Skip to main content

strangers and not strangers

This morning two ladies rang my doorbell. I answered the door still in my bathrobe (YES, I was awake, but I tend to check my email and do some reading before I get dressed). They were Jehovah's Witnesses and they started right out of the gate by reading some scripture passage to me in French and asking my opinion about it, which was really a pretty thinly veiled attempt to direct the conversation to their particular version of the last days. There were really nice, polite ladies, but I had no desire to talk to them in a prolonged sort of way. My just-got-out-of-bed hair and disheveled bathrobe must have given them a clue that it was not an optimum time to have a conversation with me, so they departing leaving me with two French copies of the Watchtower which I set on my filing cabinet next to the Book of Mormon.

I sat down to finish my reading and wondered if I should have continued the dialogue, but I really had not sensed that it was something I needed to pursue at that moment. I do like to engage with the people that come across my path, but I cannot let their agenda supersede what God is doing in my life at the moment. So the question always is...what is mine to do today and what is not?
After finishing some reading, I returned to my church correspondence and found one email from a stranger in England with whom I started corresponding yesterday regarding a visit to Montreal. The direct and probing questions in her original email had intrigued me, so I had let my fingers and thoughts fly and responded with frankness about who we were and what we wanted to do in Montreal and how it didn't always look the way one expected it to look. This morning I found a warm and lengthy response from her, a true glimpse into the person she is and the place in which she finds herself (a recent failure which just made my soul sag with empathy). My reading today had included a chapter in a book which talked about embracing failure and mistakes, so I wrote a short quote from it, made a silly joke, added some additional information I thought she might find interesting, and hoped I was not being too presumptuous or intrusive in how I was relating to her. I can do that sometimes, you know, presume everyone at the other end of cyberspace is my new best friend.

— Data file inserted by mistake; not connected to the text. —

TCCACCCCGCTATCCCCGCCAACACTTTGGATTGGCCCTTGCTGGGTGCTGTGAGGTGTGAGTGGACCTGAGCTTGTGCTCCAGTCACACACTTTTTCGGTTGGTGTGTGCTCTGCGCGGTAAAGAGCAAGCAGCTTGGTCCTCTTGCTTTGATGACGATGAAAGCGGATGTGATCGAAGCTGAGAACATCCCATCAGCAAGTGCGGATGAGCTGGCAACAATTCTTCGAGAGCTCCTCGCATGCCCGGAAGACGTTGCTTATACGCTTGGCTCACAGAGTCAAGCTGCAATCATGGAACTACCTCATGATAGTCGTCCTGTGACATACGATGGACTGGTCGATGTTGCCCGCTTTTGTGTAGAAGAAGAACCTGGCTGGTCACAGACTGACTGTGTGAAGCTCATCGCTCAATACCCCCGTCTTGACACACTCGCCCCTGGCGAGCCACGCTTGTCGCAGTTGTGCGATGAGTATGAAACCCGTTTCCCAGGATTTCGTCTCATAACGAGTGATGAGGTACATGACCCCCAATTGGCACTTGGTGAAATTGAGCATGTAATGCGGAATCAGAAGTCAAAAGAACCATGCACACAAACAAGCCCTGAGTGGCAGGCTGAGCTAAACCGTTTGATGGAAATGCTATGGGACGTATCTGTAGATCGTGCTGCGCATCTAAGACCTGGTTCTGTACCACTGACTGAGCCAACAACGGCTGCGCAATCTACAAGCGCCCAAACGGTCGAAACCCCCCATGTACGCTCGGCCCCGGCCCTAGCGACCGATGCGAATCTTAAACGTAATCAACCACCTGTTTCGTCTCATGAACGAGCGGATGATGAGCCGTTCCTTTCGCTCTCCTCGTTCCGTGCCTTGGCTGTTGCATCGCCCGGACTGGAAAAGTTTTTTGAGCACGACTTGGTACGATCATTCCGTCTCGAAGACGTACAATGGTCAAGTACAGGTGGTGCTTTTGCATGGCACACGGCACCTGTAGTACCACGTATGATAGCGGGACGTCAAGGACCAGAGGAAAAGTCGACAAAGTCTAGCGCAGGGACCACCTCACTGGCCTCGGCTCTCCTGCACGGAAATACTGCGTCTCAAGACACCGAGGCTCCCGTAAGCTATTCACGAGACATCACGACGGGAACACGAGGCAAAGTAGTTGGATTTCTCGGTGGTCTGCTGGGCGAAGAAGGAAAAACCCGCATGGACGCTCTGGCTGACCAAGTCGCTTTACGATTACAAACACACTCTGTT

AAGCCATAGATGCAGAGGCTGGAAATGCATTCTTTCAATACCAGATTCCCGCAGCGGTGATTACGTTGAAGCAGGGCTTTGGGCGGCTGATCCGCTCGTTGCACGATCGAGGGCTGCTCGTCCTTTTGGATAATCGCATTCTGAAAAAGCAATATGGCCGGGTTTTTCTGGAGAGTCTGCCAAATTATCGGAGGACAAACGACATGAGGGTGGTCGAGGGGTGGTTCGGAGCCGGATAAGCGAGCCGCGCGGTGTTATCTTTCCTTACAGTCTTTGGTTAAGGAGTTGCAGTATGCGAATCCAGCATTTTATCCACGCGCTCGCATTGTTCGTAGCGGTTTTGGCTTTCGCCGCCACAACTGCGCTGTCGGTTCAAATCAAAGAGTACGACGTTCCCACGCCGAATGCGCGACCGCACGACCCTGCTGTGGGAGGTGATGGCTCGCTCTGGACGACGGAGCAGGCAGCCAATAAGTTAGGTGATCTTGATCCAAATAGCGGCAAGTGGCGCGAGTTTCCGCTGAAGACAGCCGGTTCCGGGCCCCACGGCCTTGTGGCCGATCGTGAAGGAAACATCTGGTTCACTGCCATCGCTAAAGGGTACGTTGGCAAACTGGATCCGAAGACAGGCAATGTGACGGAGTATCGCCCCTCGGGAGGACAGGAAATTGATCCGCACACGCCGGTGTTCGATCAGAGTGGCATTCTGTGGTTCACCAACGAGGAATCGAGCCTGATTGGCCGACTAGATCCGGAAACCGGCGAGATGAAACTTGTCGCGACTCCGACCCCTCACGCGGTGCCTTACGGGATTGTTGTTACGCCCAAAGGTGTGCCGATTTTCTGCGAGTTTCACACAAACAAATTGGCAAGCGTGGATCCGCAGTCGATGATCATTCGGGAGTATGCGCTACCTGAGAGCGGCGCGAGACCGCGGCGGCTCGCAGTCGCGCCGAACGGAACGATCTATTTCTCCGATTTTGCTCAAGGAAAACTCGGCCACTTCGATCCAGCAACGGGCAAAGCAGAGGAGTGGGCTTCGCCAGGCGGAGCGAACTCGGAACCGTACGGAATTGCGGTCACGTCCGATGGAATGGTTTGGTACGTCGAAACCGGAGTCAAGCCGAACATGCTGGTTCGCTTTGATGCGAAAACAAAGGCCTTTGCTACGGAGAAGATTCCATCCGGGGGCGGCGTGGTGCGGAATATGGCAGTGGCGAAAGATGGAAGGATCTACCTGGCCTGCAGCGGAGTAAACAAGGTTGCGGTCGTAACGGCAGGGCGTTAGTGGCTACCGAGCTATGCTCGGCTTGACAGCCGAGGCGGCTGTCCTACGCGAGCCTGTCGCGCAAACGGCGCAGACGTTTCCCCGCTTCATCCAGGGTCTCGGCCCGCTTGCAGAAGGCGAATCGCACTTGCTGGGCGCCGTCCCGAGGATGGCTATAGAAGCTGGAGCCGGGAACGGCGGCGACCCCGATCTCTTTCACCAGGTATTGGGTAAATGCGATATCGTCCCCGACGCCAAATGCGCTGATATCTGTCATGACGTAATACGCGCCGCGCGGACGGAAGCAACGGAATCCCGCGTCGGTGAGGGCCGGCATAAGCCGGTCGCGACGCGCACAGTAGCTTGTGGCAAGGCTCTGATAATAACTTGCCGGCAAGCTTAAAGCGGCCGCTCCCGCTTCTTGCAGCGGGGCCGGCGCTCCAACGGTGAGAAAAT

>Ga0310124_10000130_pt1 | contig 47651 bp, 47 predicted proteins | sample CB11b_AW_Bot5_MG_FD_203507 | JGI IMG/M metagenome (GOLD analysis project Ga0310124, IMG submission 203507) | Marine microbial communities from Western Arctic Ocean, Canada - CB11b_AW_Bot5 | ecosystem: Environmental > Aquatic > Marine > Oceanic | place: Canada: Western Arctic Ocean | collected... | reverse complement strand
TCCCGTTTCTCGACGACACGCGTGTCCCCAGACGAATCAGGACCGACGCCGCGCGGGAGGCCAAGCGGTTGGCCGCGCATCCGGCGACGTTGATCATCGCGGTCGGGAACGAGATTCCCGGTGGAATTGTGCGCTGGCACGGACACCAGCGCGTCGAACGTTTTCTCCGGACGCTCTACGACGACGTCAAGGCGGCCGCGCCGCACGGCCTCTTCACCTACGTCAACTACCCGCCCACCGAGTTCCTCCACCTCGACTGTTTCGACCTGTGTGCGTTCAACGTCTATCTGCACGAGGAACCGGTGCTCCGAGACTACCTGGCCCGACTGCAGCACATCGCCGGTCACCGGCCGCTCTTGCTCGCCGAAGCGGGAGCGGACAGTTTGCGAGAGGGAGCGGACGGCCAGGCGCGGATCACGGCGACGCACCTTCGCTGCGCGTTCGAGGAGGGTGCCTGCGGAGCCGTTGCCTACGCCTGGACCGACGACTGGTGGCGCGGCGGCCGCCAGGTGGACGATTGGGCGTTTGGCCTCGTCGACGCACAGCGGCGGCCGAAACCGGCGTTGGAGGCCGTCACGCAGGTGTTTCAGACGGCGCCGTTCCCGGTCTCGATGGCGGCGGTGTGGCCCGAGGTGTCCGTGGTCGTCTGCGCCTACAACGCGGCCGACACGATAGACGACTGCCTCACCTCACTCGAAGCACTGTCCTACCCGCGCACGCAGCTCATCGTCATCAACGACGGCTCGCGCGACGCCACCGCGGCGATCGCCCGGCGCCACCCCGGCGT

She responded immediately with ALL CAPS and lots of exclamations points!!!!!!! There is a connecting going on beyond mere similar interests and beliefs. She challenges me to be honest and real. Her hunger and humility move me. Let me never be afraid to respond in a sincere and open manner to those that God points me to. Where is his finger pointing now?
Oh, look, a bug in my backyard.

Comments

Popular posts from this blog

what binds us together?

For the past few weeks, I have been reading a book by famed psychiatrist M. Scott Peck which chronicles his travels (together with his wife) through remote parts of the UK in search of prehistoric stones. The book is part travel journal, part spiritual musings, part psychology, and part personal anecdotes. A mixed bag, to be sure, and not always a winning combination. At one point, I considered putting the book aside, not finishing it, but then Peck started writing about community. He is no stranger to the concept. He has led hundreds of community-building workshops over the years, helped start a non-profit organisation dedicated to fostering community, and written a compelling book about the topic, one which greatly impacted me when I read it oh so long ago.[1]

In preparation for a course I am teaching next year, I have been doing quite a bit of study on unity and community. Once you start thinking about it, you see and hear evidence of it everywhere. (See my blog on the impact of b…

job hunting

I am on the hunt for a job. PhD in hand, I am a theologian for hire. The thing is, not a lot of places are hiring theologians these days, and if they are, they are usually looking for scholars with skills and experience outside my area of expertise. Today I found job opportunities for those knowledgeable in Religion, Race, and Colonialism, Philosophy and History of Religion, Islam and Society, Languages of Late Antiquity, Religion, Ethics, and Politics, and an ad for a Molecular Genetic Pathologist. Not one posting for a Dramatic Theologian with  a side order of Spirituality and a dash of Methodology.

I know, I know. My expectations are a bit unrealistic if I believe I will find an exact match for my particular skills. I know that job descriptions are wish lists to some extent, so no candidate is ever a perfect match. I also realize that one must adapt one's skill set according to the requirements of the job and be flexible. But there are so few jobs which come within ten or even…

building the church

Imagine two scenarios: 1) Give every person in the room a popsicle stick. Ask them to come together and put their sticks onto a table. Invariably, you end up with a random pile of sticks on a table. 2) Give every person in the room a popsicle stick. Show a picture of a popsicle stick bird feeder and ask people to come together and put their sticks on a table according to the picture. You will end up with the beginnings of a bird feeder on a table.

What is the difference between the two scenarios? In both, each person brought what they had and contributed it to the collective. However, in the first scenario, there were no guidelines, no plan, and no right or wrong way to pile the sticks. People came, placed their sticks on the table, and walked away. In the second scenario, people were given a plan to follow and as a result, something specific was built. Instead of walking away after they made their contribution, people huddled around the table to watch what was being built. Some were…